Buddahead - Ashes
Record Label: Fear of Cheese Records
Release Date: March 28, 2008
There are many reasons to like the new Buddahead release, Ashes. For starters, it’s led by an Iranian vocalist who sings in a falsetto akin to Jeff Buckley and Jimmy Gnecco, and second the music is acoustic-based and layered, straddling a line somewhere close to Fiction Plane, Starsailor and America’s Radford. And yet for every uplifting moment – lead single “Brake,” for starters – there are just as many bland doses of filler, most notably third track “Sour Grapes.” The London quartet has drawn comparisons to both Coldplay and U2 and, aside from the arena-rock heights the disc attempts to soar to, there aren’t many similarities.
It’s good music though, even if it all appears a little too clean and gentle. Vocalist Raman Kia’s voice certainly stands out but after nine tracks leaves the listener weary. The ethereal opener “Run,” is a nice introduction to the vocal prowess but it’s a peculiar choice for an opener. The clang and rattle of fourth track “Curning Out,” would probably have been a more apt opener. It’s also one of the few songs on the album where the band lets the music do the talking, instead of the vocals. That is in essence Buddahead’s major drawback.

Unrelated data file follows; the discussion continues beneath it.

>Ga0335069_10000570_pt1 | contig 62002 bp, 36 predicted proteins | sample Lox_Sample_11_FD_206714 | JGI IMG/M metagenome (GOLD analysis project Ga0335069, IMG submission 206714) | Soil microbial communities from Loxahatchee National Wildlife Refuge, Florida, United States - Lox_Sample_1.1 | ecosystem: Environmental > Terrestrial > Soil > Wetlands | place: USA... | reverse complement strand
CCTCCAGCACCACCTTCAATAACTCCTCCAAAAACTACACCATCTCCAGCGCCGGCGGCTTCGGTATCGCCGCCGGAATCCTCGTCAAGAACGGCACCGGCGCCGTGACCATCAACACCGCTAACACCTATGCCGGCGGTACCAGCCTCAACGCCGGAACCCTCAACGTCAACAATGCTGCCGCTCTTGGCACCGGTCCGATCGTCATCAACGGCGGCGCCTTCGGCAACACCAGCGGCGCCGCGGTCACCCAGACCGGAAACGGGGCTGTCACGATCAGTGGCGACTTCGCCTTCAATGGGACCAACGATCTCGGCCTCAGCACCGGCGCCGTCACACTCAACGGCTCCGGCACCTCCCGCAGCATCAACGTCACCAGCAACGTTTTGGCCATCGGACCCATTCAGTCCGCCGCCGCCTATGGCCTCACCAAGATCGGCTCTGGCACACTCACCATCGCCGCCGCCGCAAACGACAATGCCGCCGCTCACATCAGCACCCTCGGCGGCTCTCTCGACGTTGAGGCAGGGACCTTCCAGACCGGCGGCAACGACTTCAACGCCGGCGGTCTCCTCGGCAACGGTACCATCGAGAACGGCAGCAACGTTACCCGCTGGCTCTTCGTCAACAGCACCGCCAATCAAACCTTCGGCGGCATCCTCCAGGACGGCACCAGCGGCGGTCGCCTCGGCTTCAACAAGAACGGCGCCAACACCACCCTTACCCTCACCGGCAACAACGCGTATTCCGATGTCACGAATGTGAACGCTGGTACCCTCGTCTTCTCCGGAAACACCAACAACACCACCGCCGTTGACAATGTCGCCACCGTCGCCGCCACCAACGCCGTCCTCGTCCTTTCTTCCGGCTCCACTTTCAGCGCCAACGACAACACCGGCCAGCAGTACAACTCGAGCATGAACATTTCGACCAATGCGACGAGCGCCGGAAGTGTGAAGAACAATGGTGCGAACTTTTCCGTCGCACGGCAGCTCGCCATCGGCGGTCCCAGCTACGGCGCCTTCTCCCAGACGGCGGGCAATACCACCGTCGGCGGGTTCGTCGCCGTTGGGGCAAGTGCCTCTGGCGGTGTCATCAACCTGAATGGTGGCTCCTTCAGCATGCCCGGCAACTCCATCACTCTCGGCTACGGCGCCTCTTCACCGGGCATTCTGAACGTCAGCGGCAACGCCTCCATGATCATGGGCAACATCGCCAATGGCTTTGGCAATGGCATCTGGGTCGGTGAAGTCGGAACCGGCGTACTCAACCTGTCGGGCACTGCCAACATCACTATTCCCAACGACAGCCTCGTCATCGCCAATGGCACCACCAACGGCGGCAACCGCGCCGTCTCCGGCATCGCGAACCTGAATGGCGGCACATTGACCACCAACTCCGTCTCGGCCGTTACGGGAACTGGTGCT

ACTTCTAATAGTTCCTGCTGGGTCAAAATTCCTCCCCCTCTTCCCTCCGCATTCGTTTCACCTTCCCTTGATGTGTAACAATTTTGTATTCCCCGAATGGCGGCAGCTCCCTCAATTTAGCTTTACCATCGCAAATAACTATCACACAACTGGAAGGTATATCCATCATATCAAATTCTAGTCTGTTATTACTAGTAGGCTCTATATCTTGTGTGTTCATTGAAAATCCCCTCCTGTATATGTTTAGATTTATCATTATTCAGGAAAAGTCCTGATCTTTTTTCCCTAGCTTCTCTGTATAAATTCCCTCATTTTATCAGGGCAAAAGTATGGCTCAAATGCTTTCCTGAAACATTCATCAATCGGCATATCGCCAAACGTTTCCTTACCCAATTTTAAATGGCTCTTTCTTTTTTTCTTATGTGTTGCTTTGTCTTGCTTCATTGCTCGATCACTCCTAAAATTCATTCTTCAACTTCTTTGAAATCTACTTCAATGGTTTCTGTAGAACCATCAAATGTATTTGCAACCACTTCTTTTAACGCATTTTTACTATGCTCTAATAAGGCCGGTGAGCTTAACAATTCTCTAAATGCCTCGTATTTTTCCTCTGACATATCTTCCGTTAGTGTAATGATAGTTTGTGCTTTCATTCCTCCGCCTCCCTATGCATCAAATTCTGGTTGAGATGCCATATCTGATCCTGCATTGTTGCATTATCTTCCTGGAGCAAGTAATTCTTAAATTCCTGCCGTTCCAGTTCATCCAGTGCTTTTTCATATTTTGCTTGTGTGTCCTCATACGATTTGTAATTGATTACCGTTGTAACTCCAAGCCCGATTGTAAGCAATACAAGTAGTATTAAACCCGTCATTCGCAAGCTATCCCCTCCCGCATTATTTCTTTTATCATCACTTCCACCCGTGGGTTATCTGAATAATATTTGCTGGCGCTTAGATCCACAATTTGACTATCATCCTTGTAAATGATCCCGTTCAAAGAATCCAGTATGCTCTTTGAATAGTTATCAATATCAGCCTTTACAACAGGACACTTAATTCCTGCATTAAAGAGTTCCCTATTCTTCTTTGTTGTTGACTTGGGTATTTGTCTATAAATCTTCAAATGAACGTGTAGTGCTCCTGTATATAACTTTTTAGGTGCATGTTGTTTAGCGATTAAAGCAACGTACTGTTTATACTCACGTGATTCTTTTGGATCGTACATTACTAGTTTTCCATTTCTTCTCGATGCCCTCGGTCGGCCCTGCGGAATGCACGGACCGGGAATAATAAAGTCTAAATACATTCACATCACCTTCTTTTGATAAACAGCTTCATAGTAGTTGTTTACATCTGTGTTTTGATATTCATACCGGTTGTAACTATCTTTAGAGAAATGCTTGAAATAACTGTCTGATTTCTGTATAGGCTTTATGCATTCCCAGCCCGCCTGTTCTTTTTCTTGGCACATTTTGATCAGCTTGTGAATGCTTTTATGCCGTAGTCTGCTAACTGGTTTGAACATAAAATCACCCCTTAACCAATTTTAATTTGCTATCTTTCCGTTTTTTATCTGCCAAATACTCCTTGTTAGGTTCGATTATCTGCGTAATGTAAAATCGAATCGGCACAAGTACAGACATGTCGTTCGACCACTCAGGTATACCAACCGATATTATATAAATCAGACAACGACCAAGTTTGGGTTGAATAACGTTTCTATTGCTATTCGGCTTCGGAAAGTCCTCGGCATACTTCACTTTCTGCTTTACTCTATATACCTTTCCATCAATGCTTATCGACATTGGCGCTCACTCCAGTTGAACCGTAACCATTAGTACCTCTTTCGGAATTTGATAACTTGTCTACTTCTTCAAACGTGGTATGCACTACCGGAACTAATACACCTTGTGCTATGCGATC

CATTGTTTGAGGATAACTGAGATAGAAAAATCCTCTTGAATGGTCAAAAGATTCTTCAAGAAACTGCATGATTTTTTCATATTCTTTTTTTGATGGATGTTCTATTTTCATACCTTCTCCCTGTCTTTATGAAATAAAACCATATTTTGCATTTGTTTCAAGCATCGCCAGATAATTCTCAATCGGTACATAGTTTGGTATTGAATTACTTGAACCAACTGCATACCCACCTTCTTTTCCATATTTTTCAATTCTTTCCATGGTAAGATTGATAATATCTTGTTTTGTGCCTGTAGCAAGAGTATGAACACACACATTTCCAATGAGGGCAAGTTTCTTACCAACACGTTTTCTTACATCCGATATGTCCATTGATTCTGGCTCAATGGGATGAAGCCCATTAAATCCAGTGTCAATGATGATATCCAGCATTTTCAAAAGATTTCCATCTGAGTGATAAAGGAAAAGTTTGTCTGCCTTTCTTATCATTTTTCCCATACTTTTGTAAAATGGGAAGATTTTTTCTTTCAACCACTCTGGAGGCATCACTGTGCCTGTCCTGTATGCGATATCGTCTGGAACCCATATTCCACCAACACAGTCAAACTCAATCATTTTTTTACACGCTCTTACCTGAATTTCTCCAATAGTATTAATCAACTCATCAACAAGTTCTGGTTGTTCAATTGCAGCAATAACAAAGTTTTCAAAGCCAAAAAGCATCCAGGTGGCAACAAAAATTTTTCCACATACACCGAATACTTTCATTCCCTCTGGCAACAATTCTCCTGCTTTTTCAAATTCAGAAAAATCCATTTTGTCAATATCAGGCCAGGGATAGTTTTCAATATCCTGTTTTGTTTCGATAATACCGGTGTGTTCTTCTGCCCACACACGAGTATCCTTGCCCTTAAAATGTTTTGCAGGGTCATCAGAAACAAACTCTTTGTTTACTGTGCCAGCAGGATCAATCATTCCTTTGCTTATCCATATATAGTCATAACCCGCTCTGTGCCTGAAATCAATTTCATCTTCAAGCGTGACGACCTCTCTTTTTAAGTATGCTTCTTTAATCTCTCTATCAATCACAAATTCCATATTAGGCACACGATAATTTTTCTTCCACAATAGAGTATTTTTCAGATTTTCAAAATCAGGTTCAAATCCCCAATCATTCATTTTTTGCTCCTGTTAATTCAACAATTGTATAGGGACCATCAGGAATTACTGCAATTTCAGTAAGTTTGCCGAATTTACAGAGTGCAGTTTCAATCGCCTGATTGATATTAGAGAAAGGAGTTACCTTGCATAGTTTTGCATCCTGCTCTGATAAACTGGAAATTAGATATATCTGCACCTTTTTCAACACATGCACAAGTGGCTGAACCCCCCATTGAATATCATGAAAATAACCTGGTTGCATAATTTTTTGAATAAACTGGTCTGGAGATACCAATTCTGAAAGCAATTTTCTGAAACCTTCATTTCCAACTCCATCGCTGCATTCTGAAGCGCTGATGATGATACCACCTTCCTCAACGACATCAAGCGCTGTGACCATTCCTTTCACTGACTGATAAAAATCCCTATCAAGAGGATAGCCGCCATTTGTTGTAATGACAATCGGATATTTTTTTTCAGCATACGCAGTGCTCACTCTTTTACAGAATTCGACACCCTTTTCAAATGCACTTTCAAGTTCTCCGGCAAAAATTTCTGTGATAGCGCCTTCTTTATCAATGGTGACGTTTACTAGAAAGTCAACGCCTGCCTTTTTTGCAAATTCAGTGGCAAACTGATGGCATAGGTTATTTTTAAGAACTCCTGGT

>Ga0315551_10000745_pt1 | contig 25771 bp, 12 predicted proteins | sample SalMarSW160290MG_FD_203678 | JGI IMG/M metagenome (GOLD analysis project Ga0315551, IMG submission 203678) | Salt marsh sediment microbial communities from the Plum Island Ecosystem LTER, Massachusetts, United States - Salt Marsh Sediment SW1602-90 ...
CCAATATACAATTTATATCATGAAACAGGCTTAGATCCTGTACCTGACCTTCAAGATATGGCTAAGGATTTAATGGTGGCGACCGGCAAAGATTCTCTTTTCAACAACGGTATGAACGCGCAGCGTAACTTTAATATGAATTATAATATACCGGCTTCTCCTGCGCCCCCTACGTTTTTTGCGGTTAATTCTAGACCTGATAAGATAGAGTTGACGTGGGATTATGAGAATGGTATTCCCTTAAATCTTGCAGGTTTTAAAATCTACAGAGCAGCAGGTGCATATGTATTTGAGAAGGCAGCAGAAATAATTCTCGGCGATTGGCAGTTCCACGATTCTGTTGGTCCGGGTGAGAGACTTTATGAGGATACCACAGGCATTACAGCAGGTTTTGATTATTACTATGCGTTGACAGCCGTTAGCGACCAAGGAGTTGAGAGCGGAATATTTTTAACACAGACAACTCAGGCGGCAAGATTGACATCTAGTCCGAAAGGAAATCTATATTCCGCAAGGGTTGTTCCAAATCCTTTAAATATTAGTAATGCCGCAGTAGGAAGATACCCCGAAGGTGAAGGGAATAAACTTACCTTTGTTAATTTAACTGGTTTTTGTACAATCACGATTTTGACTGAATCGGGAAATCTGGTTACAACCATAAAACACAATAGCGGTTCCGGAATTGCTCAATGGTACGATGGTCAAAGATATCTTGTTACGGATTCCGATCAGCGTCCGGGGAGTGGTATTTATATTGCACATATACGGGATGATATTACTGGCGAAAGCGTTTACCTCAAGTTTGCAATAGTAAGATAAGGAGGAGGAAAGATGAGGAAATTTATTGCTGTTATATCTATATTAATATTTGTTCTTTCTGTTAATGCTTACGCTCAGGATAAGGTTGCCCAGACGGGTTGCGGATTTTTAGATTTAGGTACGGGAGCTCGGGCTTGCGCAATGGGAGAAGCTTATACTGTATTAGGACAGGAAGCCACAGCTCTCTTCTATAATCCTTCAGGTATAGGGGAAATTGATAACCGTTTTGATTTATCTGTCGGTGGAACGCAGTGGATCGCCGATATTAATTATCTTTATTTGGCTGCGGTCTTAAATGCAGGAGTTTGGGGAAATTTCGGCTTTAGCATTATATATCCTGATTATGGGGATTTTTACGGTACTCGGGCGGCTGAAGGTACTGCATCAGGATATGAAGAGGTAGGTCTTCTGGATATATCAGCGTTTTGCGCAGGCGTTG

Kia seems to want his vocals to be center stage, and while that’s commendable it shouldn’t abandon the music altogether. On far too many tracks (“Standing Still,” “Strangest Most Beautiful” and “Rescue Us”), the band is stripped down to just Kia and guitar, and while it’s effective on some songs – “Standing Still” comes to mind – it’s muddled on others. Everything about Ashes feels primed for "Grey’s Anatomy" or a Lifetime movie, and while that’s not entirely a bad thing, it is a bit banal. Yet when one considers all the noise and drivel that’s passing for music these days, a disc like this is a welcome addition and the start of what could be a commercially viable career.